The PM is pushing ahead with the election despite ongoing fighting and a humanitarian crisis in Tigray
Ethiopia is preparing to hold crucial and twice-delayed elections across the country on June 21, despite growing concern over the credibility of the vote, as well as famine in war-torn Tigray.
Prime Minister Abiy Ahmed, appointed in 2018 after years of anti-government unrest, craves a popular mandate through competitive elections to cement a promised democratic rebirth in Africa's second-most populous nation.
The Nobel Peace Prize winner is pushing ahead with the election despite ongoing fighting and a humanitarian crisis in Tigray, where voting will not proceed on Monday, along with some other restive parts of the country.
Opposition parties in other pivotal regions are boycotting the election, the sixth since the end of military rule in Ethiopia 30 years ago.
All previous ballots fell short of international standards for fairness, and Abiy -- who won early praise for embarking on democratic and economic reforms -- insists that June 21 will mark a departure from the authoritarian past.
"A week from today, Ethiopians will cast our vote in the sixth national elections, which will be the nation's first attempt at free and fair elections," Abiy posted on Twitter on Monday.
"Go out and vote next Monday... let's make it a positively historic day together!"
But the war in Tigray -- not Abiy's much-vaunted vote -- has been the focus of global concern, with appeals from the pope and world leaders at the G7 for the bloodshed to end.
UN agencies say 350,000 people in the northern region are barely surviving in famine conditions, including tens of thousands of malnourished children. Ethiopia disputes the figures and says aid groups have been granted unfettered access to the region.
Abiy's reputation as a reformist and peacemaker has been seriously dented since he sent the army into Tigray in November to oust the ruling TPLF party there.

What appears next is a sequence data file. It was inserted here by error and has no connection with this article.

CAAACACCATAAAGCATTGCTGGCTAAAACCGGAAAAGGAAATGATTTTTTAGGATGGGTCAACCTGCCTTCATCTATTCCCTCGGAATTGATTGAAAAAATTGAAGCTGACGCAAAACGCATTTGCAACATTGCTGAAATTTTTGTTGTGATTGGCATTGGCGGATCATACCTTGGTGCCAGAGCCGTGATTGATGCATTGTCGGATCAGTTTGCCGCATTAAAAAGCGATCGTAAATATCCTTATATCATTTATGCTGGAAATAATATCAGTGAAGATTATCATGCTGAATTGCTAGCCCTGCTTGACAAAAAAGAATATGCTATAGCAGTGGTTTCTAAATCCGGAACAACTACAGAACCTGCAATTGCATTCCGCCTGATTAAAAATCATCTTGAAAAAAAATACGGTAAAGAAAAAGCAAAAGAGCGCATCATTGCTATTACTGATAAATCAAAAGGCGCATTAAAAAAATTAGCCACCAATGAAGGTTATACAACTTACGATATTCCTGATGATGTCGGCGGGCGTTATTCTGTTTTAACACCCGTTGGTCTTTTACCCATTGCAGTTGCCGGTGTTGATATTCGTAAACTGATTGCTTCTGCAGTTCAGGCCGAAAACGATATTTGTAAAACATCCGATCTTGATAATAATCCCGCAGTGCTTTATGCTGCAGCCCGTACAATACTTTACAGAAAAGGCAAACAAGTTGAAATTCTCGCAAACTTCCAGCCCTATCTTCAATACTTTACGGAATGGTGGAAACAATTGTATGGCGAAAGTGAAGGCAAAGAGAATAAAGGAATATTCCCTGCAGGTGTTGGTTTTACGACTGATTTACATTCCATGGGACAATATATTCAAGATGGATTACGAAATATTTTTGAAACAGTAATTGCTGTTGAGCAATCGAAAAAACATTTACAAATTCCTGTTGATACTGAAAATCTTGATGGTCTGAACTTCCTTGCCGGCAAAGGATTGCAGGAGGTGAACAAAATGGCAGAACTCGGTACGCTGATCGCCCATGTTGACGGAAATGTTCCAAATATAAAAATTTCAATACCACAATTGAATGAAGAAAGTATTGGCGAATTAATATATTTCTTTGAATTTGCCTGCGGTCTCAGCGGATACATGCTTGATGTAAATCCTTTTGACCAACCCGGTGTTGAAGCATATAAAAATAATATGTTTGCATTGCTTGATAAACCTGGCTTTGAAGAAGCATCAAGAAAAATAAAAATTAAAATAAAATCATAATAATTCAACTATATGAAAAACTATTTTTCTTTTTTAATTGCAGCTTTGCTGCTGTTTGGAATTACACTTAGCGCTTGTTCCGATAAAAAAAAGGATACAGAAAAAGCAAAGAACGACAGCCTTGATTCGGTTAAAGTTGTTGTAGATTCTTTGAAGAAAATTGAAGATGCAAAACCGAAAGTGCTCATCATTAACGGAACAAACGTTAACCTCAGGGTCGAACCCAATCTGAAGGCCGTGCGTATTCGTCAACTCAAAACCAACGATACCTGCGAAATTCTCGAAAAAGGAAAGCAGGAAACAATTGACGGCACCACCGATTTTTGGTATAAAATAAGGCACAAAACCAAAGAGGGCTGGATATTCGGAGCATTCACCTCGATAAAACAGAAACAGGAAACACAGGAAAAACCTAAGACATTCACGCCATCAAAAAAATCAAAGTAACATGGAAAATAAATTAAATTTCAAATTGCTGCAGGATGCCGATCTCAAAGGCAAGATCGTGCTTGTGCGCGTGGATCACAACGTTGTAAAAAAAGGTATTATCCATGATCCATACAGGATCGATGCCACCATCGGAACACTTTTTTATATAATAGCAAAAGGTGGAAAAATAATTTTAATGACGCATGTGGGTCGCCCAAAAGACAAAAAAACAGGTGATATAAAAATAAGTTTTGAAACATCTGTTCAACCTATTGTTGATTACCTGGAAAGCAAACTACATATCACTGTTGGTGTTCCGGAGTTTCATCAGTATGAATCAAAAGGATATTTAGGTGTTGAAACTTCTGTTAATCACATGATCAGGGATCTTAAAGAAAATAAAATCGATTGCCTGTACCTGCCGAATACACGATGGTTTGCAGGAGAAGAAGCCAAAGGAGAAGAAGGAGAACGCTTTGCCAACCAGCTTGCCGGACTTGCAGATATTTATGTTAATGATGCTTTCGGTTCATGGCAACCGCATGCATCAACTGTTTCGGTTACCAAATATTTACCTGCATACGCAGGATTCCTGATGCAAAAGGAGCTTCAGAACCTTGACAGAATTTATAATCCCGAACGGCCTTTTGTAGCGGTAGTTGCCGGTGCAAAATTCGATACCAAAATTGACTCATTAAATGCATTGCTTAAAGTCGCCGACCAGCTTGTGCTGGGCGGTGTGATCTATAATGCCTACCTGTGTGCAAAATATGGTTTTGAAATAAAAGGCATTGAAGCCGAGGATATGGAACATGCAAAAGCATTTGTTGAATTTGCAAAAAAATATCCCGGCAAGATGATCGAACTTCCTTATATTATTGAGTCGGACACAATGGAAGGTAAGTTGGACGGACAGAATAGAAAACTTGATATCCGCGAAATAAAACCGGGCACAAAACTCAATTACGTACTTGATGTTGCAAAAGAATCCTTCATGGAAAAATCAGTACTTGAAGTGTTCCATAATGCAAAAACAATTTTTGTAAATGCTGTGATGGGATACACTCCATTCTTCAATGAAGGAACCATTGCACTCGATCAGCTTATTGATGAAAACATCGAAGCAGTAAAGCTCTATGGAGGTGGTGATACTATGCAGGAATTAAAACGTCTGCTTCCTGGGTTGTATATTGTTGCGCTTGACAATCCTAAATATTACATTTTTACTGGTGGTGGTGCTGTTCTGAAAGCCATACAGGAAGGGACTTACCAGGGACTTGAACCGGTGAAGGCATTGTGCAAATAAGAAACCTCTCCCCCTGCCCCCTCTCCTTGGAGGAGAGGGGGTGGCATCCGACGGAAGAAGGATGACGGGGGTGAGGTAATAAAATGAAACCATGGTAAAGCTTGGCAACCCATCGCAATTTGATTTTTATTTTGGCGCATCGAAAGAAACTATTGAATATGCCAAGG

Eritrean soldiers and allied militias joined the fight, which Abiy promised would be short but has dragged on for seven months.
The conflict has been characterized by terrible atrocities and alleged ethnic cleansing.
There will be no vote in the mountainous region of six million on June 21, with no future date set.
But Tigray -- with 38 of the 547 seats in Ethiopia's national parliament -- is just one place where no ballots will be cast on Monday.
Ethnic violence and logistical setbacks forced the National Election Board of Ethiopia to postpone voting in numerous locations until September 6. The board has not specified the exact number of constituencies affected, but there are dozens in addition to Tigray.
The United States, historically an ally of Ethiopia but an increasingly vocal critic as the Tigray conflict drags on, has expressed alarm at the conditions under which the vote will occur.
The detention of prominent opposition leaders and ethnic conflict roiling swathes of the country pose "obstacles to a free and fair electoral process and whether Ethiopians would perceive them as credible," State Department spokesman Ned Price said last week.
"The exclusion of large segments of the electorate from this contest due to security issues and internal displacement is particularly troubling," he added.
In May, the European Union said it would not send observers to the polls, citing a failure to reach an agreement with the government on basic issues like communications and the observers' independence.
Staging nationwide elections is a logistical feat at the best of times in the enormous nation of 110 million where poor infrastructure barely reaches into remoter parts of savannah, mountain, and desert terrain.
The coronavirus pandemic forced the first postponement in August 2020, then the vote was pushed back to June 21 because of technical problems, including a massive shortage of election officials and slow voter registration.
In early June, with the vote just weeks away, the board said ballot paper irregularities and fake polling stations had hindered preparations but that about 37 million voters had registered.
Abiy's Prosperity Party is fielding the most candidates for national parliamentary races and is the firm favourite to win, with a broad reach unmatched by other political parties.
The campaign has been muted in the capital Addis Ababa, while south of the capital in Hawassa, an AFP journalist this week noted a near-total absence of opposition posters.